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Baffling Omissions from Jazz Fest History

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  • Baffling Omissions from Jazz Fest History

    Who are some artists never appearing at Jazz Fest and one wonders why?

    In jazz, it seems strange that an artist as successful as Pat Metheny has never appeared at Jazz Fest. Ex-Miles Davis Guitarist Mike Stern is another omission. And how has pianist Jason Moran never appeared at Jazz Fest? He was nothing short of brilliant at all three Big Ears Festival appearances this year.

    In blues, it seems shocking that Otis Rush never appeared at Jazz Fest. While R.L. Burnside appeared a number of times, there was no appearance for Junior Kimbrough.

    In World music, the festival seems to lack an interest in Brazilian music. There is one listing for Milton Nascimento, but none for Antonio Carlos Jobim, Joao Gilberto, Caetano Veloso, Djavan, or Gilberto Gil

  • #2
    Joe Ely, Junior Brown, Dave Alvin or The Blasters.

    Comment


    • #3
      Sue Foley

      Mike Zito
      Last edited by Fred (Texas JF Fanatic); 05-29-2022, 12:29 PM. Reason: Added Mike

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      • #4
        Originally posted by kh1958 View Post
        Who are some artists never appearing at Jazz Fest and one wonders why?

        In jazz, it seems strange that an artist as successful as Pat Metheny has never appeared at Jazz Fest. Ex-Miles Davis Guitarist Mike Stern is another omission. And how has pianist Jason Moran never appeared at Jazz Fest? He was nothing short of brilliant at all three Big Ears Festival appearances this year.

        In blues, it seems shocking that Otis Rush never appeared at Jazz Fest. While R.L. Burnside appeared a number of times, there was no appearance for Junior Kimbrough.

        In World music, the festival seems to lack an interest in Brazilian music. There is one listing for Milton Nascimento, but none for Antonio Carlos Jobim, Joao Gilberto, Caetano Veloso, Djavan, or Gilberto Gil
        I could write a list a mile long. I've just learned to take what they give us.

        That is live music in general here in New Orleans, so many people just never come here. It's why I travel to other cities every few months to see artists who I love but never play here.
        Last edited by jjazznj; 05-29-2022, 12:37 PM.

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        • #5
          Tinariwen is another World Music stalwart who should play it.

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          • #6
            Originally posted by jjazznj View Post

            I could write a list a mile long. I've just learned to take what they give us.

            That is live music in general here in New Orleans, so many people just never come here. It's why I travel to other cities every few months to see artists who I love but never play here.
            Nothing baffling about it; Jazz Fest no longer even tries to hide that is purely a mainstream, market-driven commercial enterprise, and as such even puts it at odds with the "mainstream of jazz" (if indeed such a place still exists.) Consider that even such a successful cross-genre figure as Bill Frisell never has played Jazz Fest.

            And yet (in the jazz and related field) so many world important figures have played here in the past 25 years (mostly on the downlow given the none-existent media coverage of music since the T-P imploded): MacArthur "genius award" winners Vijay Iyer, Steve Lacy, George Lewis, Tyshawn Sorey, and Ken Vandermark; Doris Duke Artist (major jazz award) winners Wadada Leo Smith, Matana Roberts, and William Parker; internationally recognized artists David Murray, Bill Frisell, Dave Douglas, Billy Bang, Frank Lowe, Nels Cline, Andrew Cyrille, Randy Weston, Archie Shepp, Reggie Workman, Cecil McBee, Oliver Lake, Hamiet Bluiett, Charlie Haden, Peter Brotzman, Evan Parker; known to the cognoscenti Hamid Drake, Mike Reed, Nicole Mitchell, Tomeka Reid, Michael Zerang, Mars Williams, Dave Rempis, Steve Swell, Joe McPhee, David S. Ware, Susi Ibara, Marc Feldmen, Sylvia Courvoisier; European leaders Frank Gratkowski, Ab Baars, Wilbert de Joode, Michael Moore, Wolter Weirbos, Georg Graewe, Gebhard Ullmann; hip genre crossers associated with International Anthem label: Jaimie Branch, Ben LaMar Gay, Damon Locks, Jeff Parker, Brandee Younger, Makaya McCraven, Moer Mother, Luke Stewart, etc.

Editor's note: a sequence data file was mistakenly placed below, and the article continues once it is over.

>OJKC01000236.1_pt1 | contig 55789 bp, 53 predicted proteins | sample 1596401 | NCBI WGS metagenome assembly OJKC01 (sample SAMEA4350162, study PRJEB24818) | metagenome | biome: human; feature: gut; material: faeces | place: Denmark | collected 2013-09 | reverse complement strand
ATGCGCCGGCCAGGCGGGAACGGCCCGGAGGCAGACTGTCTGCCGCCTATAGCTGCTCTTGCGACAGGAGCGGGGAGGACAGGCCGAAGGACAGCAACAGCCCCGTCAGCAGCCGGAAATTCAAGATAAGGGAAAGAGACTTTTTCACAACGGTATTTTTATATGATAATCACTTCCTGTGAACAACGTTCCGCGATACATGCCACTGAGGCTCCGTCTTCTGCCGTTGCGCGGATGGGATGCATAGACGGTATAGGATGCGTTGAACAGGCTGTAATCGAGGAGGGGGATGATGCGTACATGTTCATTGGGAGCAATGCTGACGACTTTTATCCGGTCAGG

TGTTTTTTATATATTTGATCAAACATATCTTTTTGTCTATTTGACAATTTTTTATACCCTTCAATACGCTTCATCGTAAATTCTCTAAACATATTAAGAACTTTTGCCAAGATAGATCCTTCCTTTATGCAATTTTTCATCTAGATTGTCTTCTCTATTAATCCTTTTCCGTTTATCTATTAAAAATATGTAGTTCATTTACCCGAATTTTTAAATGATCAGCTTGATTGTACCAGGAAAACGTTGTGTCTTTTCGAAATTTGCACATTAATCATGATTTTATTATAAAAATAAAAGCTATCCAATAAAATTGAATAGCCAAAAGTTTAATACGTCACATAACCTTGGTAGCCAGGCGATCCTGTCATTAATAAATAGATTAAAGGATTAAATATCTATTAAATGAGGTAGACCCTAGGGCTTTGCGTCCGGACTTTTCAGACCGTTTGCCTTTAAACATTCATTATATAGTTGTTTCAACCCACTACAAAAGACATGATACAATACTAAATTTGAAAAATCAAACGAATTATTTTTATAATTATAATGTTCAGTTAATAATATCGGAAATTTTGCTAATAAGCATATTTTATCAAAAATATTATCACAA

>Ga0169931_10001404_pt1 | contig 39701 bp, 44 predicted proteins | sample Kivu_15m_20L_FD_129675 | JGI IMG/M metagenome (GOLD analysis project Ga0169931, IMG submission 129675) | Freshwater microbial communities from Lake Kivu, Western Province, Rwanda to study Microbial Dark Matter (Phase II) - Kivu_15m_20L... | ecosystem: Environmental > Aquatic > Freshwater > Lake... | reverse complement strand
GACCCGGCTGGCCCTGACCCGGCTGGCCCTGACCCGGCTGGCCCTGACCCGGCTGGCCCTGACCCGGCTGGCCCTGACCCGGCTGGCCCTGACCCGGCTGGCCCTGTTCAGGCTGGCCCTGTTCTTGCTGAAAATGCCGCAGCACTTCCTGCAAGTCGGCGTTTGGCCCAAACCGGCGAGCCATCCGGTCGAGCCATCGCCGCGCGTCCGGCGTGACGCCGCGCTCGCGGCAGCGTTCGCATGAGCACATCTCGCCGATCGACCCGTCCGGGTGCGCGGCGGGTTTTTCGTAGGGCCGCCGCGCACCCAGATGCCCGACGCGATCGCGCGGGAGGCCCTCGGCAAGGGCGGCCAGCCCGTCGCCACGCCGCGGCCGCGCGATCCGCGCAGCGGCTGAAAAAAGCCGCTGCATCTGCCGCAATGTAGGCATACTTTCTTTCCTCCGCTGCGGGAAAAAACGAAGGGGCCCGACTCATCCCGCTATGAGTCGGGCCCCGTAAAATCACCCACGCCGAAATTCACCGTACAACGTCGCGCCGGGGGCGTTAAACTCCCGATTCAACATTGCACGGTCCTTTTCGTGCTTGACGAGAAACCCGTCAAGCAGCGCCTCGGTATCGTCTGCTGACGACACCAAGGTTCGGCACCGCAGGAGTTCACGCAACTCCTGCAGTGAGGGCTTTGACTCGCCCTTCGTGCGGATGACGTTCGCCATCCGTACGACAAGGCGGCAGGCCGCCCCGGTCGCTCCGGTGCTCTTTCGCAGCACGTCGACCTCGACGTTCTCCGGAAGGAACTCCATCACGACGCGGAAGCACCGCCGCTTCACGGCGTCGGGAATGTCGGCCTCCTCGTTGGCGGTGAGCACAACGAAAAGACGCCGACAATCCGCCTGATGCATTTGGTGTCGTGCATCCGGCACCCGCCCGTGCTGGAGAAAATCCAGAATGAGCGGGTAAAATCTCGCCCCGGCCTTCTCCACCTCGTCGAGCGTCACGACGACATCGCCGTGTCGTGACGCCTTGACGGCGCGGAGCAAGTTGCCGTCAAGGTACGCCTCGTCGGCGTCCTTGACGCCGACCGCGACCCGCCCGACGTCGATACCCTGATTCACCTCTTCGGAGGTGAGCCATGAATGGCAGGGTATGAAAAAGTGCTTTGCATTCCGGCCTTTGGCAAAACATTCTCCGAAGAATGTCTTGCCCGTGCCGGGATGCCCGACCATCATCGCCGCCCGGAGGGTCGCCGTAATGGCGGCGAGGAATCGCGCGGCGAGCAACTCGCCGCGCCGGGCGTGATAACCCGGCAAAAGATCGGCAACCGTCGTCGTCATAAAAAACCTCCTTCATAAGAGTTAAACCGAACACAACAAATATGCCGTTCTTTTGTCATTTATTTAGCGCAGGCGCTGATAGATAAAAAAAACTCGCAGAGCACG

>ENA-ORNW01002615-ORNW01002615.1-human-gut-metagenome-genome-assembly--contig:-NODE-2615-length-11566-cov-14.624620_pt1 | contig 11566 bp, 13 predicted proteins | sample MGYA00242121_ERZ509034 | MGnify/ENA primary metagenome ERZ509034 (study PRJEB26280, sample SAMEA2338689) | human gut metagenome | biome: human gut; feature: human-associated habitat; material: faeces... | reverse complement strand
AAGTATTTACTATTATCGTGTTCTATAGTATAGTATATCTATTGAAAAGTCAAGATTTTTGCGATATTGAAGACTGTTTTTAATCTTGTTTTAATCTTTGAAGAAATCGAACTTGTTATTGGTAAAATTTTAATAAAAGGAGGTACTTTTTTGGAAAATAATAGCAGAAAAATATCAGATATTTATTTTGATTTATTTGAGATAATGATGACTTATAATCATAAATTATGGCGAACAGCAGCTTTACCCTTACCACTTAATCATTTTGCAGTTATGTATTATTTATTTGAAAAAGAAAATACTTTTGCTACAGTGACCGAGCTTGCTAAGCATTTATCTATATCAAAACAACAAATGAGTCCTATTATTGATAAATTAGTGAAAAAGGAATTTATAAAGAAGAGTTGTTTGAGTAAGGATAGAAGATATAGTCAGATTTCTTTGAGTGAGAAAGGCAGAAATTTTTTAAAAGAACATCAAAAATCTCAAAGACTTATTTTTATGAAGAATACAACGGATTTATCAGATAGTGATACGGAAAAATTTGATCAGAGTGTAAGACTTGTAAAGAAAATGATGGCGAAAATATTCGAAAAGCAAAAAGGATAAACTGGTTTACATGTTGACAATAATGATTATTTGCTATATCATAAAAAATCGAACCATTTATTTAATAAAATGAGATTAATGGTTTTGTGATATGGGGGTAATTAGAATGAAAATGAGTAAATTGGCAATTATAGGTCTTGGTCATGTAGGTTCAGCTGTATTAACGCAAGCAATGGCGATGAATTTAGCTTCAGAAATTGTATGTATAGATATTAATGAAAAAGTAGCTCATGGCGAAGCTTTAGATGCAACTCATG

This is just a partial list of people I have heard in New Orleans over this period so my point is that there have been many opportunities to hear music outside of the generic. Unfortunately these are opportunities that far too few of taken advantageous of and whether they can possibly continue is an open question. But seeing the tremendous audience for Big Ears this year give me hope that there is an audience just waiting to get tuned in.

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            • #7
              Originally posted by belyin View Post

              Nothing baffling about it; Jazz Fest no longer even tries to hide that is purely a mainstream, market-driven commercial enterprise, and as such even puts it at odds with the "mainstream of jazz" (if indeed such a place still exists.) Consider that even such a successful cross-genre figure as Bill Frisell never has played Jazz Fest.

              And yet (in the jazz and related field) so many world important figures have played here in the past 25 years (mostly on the downlow given the none-existent media coverage of music since the T-P imploded): MacArthur "genius award" winners Vijay Iyer, Steve Lacy, George Lewis, Tyshawn Sorey, and Ken Vandermark; Doris Duke Artist (major jazz award) winners Wadada Leo Smith, Matana Roberts, and William Parker; internationally recognized artists David Murray, Bill Frisell, Dave Douglas, Billy Bang, Frank Lowe, Nels Cline, Andrew Cyrille, Randy Weston, Archie Shepp, Reggie Workman, Cecil McBee, Oliver Lake, Hamiet Bluiett, Charlie Haden, Peter Brotzman, Evan Parker; known to the cognoscenti Hamid Drake, Mike Reed, Nicole Mitchell, Tomeka Reid, Michael Zerang, Mars Williams, Dave Rempis, Steve Swell, Joe McPhee, David S. Ware, Susi Ibara, Marc Feldmen, Sylvia Courvoisier; European leaders Frank Gratkowski, Ab Baars, Wilbert de Joode, Michael Moore, Wolter Weirbos, Georg Graewe, Gebhard Ullmann; hip genre crossers associated with International Anthem label: Jaimie Branch, Ben LaMar Gay, Damon Locks, Jeff Parker, Brandee Younger, Makaya McCraven, Moer Mother, Luke Stewart, etc.